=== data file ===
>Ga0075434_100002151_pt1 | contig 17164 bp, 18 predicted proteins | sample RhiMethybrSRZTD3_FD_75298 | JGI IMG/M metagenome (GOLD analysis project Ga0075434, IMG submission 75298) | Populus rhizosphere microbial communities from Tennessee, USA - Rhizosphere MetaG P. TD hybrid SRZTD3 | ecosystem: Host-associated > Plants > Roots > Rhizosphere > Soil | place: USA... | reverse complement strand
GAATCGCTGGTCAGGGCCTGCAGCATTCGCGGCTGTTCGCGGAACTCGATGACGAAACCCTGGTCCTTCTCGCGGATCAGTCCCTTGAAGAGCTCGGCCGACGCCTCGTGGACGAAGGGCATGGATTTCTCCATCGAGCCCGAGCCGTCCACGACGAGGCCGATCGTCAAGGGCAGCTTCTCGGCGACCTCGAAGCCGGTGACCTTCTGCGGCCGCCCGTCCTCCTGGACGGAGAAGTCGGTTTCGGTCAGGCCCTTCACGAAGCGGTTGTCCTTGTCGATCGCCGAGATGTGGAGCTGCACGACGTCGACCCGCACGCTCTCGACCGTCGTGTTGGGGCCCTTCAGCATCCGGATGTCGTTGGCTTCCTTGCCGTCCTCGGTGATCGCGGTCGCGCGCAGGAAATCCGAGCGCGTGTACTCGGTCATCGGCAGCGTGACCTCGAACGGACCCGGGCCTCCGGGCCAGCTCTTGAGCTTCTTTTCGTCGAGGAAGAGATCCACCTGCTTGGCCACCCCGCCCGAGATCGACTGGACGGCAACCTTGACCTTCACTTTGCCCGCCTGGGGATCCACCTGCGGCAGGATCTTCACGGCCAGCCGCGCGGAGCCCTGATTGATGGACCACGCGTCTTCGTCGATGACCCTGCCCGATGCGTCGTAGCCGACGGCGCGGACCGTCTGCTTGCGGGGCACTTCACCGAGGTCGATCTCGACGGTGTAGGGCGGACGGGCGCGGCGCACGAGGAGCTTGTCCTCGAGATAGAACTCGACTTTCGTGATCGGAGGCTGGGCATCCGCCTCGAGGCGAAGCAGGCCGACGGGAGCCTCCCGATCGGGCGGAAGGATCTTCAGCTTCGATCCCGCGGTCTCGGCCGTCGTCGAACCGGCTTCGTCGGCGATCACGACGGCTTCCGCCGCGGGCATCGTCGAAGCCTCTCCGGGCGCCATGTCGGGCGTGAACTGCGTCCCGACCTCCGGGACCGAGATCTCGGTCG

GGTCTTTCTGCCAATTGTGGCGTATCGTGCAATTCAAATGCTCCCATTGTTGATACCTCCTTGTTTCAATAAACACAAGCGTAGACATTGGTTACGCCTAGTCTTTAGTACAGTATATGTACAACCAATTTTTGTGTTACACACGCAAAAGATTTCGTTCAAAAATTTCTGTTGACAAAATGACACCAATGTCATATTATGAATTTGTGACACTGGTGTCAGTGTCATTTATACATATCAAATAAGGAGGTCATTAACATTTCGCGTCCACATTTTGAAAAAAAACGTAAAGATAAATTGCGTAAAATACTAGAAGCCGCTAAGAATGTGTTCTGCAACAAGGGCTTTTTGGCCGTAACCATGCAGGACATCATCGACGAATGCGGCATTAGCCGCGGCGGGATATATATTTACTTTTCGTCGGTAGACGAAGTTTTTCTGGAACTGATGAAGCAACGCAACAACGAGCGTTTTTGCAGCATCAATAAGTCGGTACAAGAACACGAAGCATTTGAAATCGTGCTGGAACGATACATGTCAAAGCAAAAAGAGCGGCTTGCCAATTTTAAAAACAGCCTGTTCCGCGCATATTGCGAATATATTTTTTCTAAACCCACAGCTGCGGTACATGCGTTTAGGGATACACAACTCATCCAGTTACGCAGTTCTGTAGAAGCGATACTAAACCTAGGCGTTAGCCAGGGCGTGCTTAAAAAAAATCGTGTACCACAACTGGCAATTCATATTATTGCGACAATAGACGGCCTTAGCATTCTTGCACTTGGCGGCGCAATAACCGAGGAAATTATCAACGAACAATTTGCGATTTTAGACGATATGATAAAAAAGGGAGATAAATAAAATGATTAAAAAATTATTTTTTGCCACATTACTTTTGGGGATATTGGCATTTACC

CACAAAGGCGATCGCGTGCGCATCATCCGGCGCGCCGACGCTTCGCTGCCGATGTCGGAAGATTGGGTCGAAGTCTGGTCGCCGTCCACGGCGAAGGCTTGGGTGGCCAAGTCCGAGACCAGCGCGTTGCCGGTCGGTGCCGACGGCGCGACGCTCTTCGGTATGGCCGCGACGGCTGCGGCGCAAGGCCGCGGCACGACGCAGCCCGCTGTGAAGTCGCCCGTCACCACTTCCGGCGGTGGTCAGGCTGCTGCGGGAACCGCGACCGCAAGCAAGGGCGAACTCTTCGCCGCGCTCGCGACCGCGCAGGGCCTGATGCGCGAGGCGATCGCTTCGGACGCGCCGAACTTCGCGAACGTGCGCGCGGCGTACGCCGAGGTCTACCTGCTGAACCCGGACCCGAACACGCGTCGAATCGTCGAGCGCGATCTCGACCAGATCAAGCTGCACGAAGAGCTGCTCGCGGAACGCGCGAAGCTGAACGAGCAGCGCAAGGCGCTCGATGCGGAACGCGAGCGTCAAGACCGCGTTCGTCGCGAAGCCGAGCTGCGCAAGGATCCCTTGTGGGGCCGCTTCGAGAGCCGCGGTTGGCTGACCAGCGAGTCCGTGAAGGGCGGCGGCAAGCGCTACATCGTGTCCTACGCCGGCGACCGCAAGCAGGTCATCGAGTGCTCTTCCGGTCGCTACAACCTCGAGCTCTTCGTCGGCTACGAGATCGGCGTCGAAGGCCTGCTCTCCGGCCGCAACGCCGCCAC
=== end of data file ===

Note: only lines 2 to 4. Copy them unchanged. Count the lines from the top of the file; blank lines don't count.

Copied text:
GAATCGCTGGTCAGGGCCTGCAGCATTCGCGGCTGTTCGCGGAACTCGATGACGAAACCCTGGTCCTTCTCGCGGATCAGTCCCTTGAAGAGCTCGGCCGACGCCTCGTGGACGAAGGGCATGGATTTCTCCATCGAGCCCGAGCCGTCCACGACGAGGCCGATCGTCAAGGGCAGCTTCTCGGCGACCTCGAAGCCGGTGACCTTCTGCGGCCGCCCGTCCTCCTGGACGGAGAAGTCGGTTTCGGTCAGGCCCTTCACGAAGCGGTTGTCCTTGTCGATCGCCGAGATGTGGAGCTGCACGACGTCGACCCGCACGCTCTCGACCGTCGTGTTGGGGCCCTTCAGCATCCGGATGTCGTTGGCTTCCTTGCCGTCCTCGGTGATCGCGGTCGCGCGCAGGAAATCCGAGCGCGTGTACTCGGTCATCGGCAGCGTGACCTCGAACGGACCCGGGCCTCCGGGCCAGCTCTTGAGCTTCTTTTCGTCGAGGAAGAGATCCACCTGCTTGGCCACCCCGCCCGAGATCGACTGGACGGCAACCTTGACCTTCACTTTGCCCGCCTGGGGATCCACCTGCGGCAGGATCTTCACGGCCAGCCGCGCGGAGCCCTGATTGATGGACCACGCGTCTTCGTCGATGACCCTGCCCGATGCGTCGTAGCCGACGGCGCGGACCGTCTGCTTGCGGGGCACTTCACCGAGGTCGATCTCGACGGTGTAGGGCGGACGGGCGCGGCGCACGAGGAGCTTGTCCTCGAGATAGAACTCGACTTTCGTGATCGGAGGCTGGGCATCCGCCTCGAGGCGAAGCAGGCCGACGGGAGCCTCCCGATCGGGCGGAAGGATCTTCAGCTTCGATCCCGCGGTCTCGGCCGTCGTCGAACCGGCTTCGTCGGCGATCACGACGGCTTCCGCCGCGGGCATCGTCGAAGCCTCTCCGGGCGCCATGTCGGGCGTGAACTGCGTCCCGACCTCCGGGACCGAGATCTCGGTCG

GGTCTTTCTGCCAATTGTGGCGTATCGTGCAATTCAAATGCTCCCATTGTTGATACCTCCTTGTTTCAATAAACACAAGCGTAGACATTGGTTACGCCTAGTCTTTAGTACAGTATATGTACAACCAATTTTTGTGTTACACACGCAAAAGATTTCGTTCAAAAATTTCTGTTGACAAAATGACACCAATGTCATATTATGAATTTGTGACACTGGTGTCAGTGTCATTTATACATATCAAATAAGGAGGTCATTAACATTTCGCGTCCACATTTTGAAAAAAAACGTAAAGATAAATTGCGTAAAATACTAGAAGCCGCTAAGAATGTGTTCTGCAACAAGGGCTTTTTGGCCGTAACCATGCAGGACATCATCGACGAATGCGGCATTAGCCGCGGCGGGATATATATTTACTTTTCGTCGGTAGACGAAGTTTTTCTGGAACTGATGAAGCAACGCAACAACGAGCGTTTTTGCAGCATCAATAAGTCGGTACAAGAACACGAAGCATTTGAAATCGTGCTGGAACGATACATGTCAAAGCAAAAAGAGCGGCTTGCCAATTTTAAAAACAGCCTGTTCCGCGCATATTGCGAATATATTTTTTCTAAACCCACAGCTGCGGTACATGCGTTTAGGGATACACAACTCATCCAGTTACGCAGTTCTGTAGAAGCGATACTAAACCTAGGCGTTAGCCAGGGCGTGCTTAAAAAAAATCGTGTACCACAACTGGCAATTCATATTATTGCGACAATAGACGGCCTTAGCATTCTTGCACTTGGCGGCGCAATAACCGAGGAAATTATCAACGAACAATTTGCGATTTTAGACGATATGATAAAAAAGGGAGATAAATAAAATGATTAAAAAATTATTTTTTGCCACATTACTTTTGGGGATATTGGCATTTACC

CACAAAGGCGATCGCGTGCGCATCATCCGGCGCGCCGACGCTTCGCTGCCGATGTCGGAAGATTGGGTCGAAGTCTGGTCGCCGTCCACGGCGAAGGCTTGGGTGGCCAAGTCCGAGACCAGCGCGTTGCCGGTCGGTGCCGACGGCGCGACGCTCTTCGGTATGGCCGCGACGGCTGCGGCGCAAGGCCGCGGCACGACGCAGCCCGCTGTGAAGTCGCCCGTCACCACTTCCGGCGGTGGTCAGGCTGCTGCGGGAACCGCGACCGCAAGCAAGGGCGAACTCTTCGCCGCGCTCGCGACCGCGCAGGGCCTGATGCGCGAGGCGATCGCTTCGGACGCGCCGAACTTCGCGAACGTGCGCGCGGCGTACGCCGAGGTCTACCTGCTGAACCCGGACCCGAACACGCGTCGAATCGTCGAGCGCGATCTCGACCAGATCAAGCTGCACGAAGAGCTGCTCGCGGAACGCGCGAAGCTGAACGAGCAGCGCAAGGCGCTCGATGCGGAACGCGAGCGTCAAGACCGCGTTCGTCGCGAAGCCGAGCTGCGCAAGGATCCCTTGTGGGGCCGCTTCGAGAGCCGCGGTTGGCTGACCAGCGAGTCCGTGAAGGGCGGCGGCAAGCGCTACATCGTGTCCTACGCCGGCGACCGCAAGCAGGTCATCGAGTGCTCTTCCGGTCGCTACAACCTCGAGCTCTTCGTCGGCTACGAGATCGGCGTCGAAGGCCTGCTCTCCGGCCGCAACGCCGCCAC